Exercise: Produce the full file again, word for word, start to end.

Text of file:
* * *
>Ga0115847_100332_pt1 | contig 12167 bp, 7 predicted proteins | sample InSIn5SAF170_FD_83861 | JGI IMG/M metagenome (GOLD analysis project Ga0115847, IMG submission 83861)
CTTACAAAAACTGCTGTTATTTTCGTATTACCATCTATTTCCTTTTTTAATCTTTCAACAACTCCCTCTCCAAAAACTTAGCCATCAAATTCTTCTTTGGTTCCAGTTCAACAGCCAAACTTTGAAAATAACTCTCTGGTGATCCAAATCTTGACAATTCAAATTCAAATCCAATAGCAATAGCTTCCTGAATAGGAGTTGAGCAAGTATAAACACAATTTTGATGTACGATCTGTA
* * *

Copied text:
>Ga0115847_100332_pt1 | contig 12167 bp, 7 predicted proteins | sample InSIn5SAF170_FD_83861 | JGI IMG/M metagenome (GOLD analysis project Ga0115847, IMG submission 83861)
CTTACAAAAACTGCTGTTATTTTCGTATTACCATCTATTTCCTTTTTTAATCTTTCAACAACTCCCTCTCCAAAAACTTAGCCATCAAATTCTTCTTTGGTTCCAGTTCAACAGCCAAACTTTGAAAATAACTCTCTGGTGATCCAAATCTTGACAATTCAAATTCAAATCCAATAGCAATAGCTTCCTGAATAGGAGTTGAGCAAGTATAAACACAATTTTGATGTACGATCTGTA